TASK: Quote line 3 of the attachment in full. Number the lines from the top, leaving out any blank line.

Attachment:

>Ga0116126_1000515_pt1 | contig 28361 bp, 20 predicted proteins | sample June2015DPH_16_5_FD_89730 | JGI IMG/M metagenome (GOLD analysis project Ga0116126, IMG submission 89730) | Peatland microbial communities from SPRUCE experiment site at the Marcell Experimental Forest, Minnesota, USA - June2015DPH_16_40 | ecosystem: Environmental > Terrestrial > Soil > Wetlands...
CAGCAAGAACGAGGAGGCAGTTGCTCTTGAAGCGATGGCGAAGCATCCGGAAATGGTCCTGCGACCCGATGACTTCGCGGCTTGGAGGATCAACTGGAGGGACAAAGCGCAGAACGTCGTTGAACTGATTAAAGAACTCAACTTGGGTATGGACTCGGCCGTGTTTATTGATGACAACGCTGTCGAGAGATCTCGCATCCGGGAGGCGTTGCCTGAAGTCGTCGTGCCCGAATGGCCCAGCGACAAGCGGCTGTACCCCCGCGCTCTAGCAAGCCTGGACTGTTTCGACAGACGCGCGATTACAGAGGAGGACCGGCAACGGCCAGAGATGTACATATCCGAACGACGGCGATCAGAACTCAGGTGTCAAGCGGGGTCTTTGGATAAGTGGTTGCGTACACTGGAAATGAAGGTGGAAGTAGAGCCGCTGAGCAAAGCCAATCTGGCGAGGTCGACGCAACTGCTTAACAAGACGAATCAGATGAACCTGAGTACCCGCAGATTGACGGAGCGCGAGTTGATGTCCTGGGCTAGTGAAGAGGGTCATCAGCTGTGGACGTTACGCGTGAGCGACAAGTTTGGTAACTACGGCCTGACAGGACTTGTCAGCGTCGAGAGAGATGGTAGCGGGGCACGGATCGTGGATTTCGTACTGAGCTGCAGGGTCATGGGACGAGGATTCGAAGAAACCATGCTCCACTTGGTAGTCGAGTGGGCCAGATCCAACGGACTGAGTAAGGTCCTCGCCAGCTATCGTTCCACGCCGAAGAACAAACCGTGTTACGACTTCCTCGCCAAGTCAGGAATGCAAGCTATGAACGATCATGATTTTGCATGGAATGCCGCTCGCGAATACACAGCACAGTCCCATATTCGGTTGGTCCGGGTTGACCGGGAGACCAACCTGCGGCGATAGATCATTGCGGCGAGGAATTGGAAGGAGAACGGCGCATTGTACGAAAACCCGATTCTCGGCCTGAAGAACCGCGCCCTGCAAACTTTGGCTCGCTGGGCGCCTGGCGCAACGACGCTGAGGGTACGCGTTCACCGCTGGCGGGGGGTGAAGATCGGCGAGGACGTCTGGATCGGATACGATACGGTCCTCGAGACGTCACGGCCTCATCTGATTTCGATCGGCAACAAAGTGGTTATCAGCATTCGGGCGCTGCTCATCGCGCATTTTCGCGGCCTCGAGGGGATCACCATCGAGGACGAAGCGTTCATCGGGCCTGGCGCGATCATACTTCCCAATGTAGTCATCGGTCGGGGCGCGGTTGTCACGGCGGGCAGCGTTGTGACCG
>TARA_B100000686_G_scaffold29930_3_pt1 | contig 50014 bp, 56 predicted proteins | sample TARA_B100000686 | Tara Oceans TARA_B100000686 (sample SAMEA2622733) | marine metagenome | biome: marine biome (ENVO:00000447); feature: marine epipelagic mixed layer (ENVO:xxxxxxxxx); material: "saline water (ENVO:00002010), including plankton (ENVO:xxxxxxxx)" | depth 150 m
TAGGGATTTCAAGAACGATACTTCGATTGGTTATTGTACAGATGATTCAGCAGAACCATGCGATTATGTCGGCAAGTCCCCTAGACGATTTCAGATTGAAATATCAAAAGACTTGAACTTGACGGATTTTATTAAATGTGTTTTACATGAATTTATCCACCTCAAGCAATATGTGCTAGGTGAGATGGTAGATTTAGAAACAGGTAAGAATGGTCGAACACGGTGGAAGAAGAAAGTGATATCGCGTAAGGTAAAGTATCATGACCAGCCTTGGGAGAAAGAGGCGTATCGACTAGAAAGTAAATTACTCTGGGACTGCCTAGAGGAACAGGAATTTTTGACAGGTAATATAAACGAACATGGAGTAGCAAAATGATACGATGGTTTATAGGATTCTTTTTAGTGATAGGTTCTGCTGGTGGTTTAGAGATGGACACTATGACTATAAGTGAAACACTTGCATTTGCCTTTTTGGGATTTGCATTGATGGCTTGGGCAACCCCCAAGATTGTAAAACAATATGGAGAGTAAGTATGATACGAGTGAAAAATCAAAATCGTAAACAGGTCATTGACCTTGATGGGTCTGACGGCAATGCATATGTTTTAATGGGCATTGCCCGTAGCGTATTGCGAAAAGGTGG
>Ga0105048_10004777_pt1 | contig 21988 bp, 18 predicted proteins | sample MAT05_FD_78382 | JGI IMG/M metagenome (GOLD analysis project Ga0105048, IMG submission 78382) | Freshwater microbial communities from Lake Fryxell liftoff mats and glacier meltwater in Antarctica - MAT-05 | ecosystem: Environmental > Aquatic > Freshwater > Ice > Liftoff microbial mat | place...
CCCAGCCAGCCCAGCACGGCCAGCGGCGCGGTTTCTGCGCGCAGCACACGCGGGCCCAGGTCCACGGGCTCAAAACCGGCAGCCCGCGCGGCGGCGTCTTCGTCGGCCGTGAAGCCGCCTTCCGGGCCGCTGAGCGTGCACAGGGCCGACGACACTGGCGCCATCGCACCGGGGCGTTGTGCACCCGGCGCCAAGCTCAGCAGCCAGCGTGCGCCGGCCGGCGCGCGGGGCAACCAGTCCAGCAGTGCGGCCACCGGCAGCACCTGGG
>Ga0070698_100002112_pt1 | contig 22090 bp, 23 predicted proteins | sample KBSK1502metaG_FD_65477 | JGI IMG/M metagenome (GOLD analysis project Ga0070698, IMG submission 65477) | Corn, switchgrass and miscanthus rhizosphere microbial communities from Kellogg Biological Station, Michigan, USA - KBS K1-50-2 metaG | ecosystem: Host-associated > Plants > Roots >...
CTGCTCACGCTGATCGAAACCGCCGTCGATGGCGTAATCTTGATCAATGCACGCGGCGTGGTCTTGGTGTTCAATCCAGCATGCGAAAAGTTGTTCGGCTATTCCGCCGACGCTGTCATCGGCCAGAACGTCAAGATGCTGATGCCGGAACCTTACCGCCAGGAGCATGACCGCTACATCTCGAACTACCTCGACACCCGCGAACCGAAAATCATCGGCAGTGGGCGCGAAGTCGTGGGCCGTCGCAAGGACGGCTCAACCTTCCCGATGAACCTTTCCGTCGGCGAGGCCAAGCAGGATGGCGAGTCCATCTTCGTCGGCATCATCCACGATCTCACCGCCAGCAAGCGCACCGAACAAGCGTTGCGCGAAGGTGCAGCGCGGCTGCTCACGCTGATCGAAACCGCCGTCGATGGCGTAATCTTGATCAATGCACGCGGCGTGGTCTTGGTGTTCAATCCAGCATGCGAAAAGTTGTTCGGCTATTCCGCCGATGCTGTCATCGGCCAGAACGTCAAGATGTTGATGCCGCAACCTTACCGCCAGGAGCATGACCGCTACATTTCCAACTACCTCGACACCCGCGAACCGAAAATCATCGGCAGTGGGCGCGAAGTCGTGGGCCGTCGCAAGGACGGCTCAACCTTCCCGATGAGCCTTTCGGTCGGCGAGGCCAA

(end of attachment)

>TARA_B100000686_G_scaffold29930_3_pt1 | contig 50014 bp, 56 predicted proteins | sample TARA_B100000686 | Tara Oceans TARA_B100000686 (sample SAMEA2622733) | marine metagenome | biome: marine biome (ENVO:00000447); feature: marine epipelagic mixed layer (ENVO:xxxxxxxxx); material: "saline water (ENVO:00002010), including plankton (ENVO:xxxxxxxx)" | depth 150 m